Serving international names as big as Shell in countries as far as Singapore, NASCO Industries, Inc. keeps those who work in the utility, oil, and gas industries comfortable in hard-wearing, locally-manufactured safety apparel while they work out in the field, often on hazardous job sites.
This employee-owned, domestic manufacturer has been trusted by North Americans for its durable safety apparel for over forty years, and business is great. Based at a 50,000-square-foot facility from 1979 to present, this industry expert added an impressive 24,000-square-foot warehouse to its existing footprint and other significant improvements like more office space to support its increasing expansion.
Its people are as important as its clients, therefore, as with everything it does, safety plays a major role across its entire facility. “We make products that help workers make it home to their families safely. Our mission is to provide workers everywhere with outstanding safety products made in the USA, tested to high standards, made and sold by our employee-owners,” says Andrew Wirts, Director of Sales and Marketing.
Since its inception in 1979, the company has cultivated, with great care, a culture of excellence. Based on five clear guidelines, safety comes first, and all of its people are trained to understand and value working safely and smartly. Quality is another of its driving principles, followed by continuously improving productivity and skill through sustained effort. Reducing waste by developing and honing lean systems that work well adds foresight and economy to the system. Every effort is made to translate the benefits derived from these principles into the overall customer experience.
NASCO’s popularity appears to be soaring as it upholds the most stringent safety standards for protective apparel in a market well-stocked with cheap knock-offs. These standards include the American Society for Testing & Materials (ASTM), National Fire Protection Agency (NFPA), and International Safety Equipment Association (ISEA).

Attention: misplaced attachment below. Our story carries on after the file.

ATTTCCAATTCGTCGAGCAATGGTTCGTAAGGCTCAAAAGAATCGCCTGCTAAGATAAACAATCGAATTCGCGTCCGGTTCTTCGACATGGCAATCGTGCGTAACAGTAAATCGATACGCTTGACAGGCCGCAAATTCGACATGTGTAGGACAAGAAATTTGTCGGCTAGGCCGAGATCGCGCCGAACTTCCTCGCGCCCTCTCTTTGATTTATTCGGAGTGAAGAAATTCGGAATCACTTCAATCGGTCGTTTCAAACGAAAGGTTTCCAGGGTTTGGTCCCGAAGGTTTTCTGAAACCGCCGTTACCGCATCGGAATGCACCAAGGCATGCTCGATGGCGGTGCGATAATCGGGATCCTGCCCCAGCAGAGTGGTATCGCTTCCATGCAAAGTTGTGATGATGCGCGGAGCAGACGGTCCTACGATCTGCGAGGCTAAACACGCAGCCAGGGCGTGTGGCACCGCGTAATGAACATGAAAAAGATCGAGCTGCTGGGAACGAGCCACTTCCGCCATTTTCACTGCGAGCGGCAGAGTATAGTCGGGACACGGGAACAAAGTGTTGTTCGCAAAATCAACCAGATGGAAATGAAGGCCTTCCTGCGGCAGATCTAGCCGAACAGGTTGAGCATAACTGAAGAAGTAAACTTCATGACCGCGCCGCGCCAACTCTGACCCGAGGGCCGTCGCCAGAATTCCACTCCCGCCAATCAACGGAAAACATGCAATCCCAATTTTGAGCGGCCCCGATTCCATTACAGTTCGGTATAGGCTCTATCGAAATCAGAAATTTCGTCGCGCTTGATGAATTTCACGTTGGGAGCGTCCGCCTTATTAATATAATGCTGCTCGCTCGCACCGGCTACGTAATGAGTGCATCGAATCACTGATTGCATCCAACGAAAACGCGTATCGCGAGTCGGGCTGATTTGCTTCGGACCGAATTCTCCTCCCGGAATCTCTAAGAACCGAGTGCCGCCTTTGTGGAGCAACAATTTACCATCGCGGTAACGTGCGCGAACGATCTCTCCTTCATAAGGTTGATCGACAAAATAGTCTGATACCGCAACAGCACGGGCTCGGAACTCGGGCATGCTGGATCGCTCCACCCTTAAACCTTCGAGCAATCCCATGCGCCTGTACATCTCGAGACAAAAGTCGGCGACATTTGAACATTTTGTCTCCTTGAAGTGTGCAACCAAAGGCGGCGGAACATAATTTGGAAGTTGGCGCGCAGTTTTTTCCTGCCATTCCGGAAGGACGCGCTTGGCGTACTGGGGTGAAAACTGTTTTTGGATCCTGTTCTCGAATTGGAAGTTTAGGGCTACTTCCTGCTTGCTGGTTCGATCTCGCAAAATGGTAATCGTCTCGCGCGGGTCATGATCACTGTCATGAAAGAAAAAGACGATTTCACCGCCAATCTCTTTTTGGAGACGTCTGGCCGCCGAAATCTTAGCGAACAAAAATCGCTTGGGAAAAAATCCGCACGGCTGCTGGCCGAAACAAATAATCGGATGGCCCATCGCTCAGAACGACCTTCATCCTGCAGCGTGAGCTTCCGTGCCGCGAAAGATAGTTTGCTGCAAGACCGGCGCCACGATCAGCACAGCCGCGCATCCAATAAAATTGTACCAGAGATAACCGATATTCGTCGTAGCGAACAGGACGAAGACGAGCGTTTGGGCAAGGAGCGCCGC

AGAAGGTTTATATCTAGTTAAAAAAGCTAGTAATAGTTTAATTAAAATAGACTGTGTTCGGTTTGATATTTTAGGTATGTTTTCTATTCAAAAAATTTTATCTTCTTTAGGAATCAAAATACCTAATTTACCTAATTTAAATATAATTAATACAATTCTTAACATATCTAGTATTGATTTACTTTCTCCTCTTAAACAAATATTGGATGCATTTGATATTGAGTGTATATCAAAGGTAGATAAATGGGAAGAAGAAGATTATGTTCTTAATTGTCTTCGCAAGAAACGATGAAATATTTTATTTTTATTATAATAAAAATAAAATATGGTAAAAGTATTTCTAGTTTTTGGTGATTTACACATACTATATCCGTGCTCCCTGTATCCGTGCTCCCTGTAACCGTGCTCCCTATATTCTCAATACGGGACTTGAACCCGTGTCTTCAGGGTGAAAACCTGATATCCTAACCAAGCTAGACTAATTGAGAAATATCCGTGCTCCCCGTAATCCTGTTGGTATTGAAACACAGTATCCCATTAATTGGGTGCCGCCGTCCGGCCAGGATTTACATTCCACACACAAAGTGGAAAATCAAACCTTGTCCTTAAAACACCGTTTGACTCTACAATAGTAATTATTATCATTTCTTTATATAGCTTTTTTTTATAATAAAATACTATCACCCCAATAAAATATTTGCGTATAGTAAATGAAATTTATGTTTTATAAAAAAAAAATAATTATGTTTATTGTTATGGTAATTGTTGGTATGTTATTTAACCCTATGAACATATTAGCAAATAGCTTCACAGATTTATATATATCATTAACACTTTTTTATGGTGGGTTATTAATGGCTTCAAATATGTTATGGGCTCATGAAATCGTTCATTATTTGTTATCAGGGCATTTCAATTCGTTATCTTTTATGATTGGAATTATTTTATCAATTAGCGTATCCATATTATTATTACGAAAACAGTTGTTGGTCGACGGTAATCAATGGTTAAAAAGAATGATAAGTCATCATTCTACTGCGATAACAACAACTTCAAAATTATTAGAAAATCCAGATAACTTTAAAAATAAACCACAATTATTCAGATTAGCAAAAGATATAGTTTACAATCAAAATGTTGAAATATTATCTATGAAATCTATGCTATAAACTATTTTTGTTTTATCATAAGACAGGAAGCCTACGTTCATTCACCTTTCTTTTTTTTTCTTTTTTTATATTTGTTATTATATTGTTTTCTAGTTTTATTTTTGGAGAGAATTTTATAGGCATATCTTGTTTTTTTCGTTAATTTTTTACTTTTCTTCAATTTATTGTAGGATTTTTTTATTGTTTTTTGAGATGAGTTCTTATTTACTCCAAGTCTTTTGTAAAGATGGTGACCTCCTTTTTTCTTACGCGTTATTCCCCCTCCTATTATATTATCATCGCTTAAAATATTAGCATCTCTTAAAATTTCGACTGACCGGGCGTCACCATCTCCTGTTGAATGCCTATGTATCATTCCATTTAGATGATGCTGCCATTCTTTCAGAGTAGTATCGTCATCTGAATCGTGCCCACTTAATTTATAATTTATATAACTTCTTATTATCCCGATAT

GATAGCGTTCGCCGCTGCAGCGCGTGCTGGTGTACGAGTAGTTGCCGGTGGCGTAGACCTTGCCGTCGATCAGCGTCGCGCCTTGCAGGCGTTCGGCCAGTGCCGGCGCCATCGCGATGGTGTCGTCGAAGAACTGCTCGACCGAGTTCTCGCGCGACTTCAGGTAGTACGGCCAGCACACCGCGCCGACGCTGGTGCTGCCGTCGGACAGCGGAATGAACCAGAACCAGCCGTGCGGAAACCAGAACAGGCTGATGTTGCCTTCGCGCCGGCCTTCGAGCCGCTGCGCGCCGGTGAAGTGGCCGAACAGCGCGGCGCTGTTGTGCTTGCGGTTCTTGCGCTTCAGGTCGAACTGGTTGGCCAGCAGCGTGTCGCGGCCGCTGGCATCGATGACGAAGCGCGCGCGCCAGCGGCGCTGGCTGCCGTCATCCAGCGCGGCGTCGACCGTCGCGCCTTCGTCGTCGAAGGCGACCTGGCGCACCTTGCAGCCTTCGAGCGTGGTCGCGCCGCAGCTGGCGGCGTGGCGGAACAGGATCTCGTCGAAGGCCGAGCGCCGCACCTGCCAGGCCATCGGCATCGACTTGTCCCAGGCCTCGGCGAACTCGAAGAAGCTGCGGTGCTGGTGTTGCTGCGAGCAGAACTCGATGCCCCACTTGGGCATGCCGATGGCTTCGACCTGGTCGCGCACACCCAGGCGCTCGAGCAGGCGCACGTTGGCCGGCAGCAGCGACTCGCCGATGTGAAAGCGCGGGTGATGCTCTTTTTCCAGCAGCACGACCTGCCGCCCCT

“NASCO is not only a member of these organizations, but we have a leadership role with the committees responsible for writing these standards. It is our responsibility to provide our expertise to potential customers to make sure they have the proper product to protect against their work hazards,” says Wirts.
Its most recent success is its introduction of a world-first product to serve the utilities and oil and gas industries. The fabric is “the thinnest, lightest protective rain gear possible today,” making it a global leader in worker comfort and safety in this apparel range. Both the ArcLite Air and PetroStorm ranges offer a lightweight, 5.5-ounce-per-square-yard product that protects the wearer from electric arc flashes, hydrocarbon flash fires, chemical splashes, and steam and hot liquids. Alongside this performance, the wearer’s safety is further enhanced by high roadside and night-time visibility.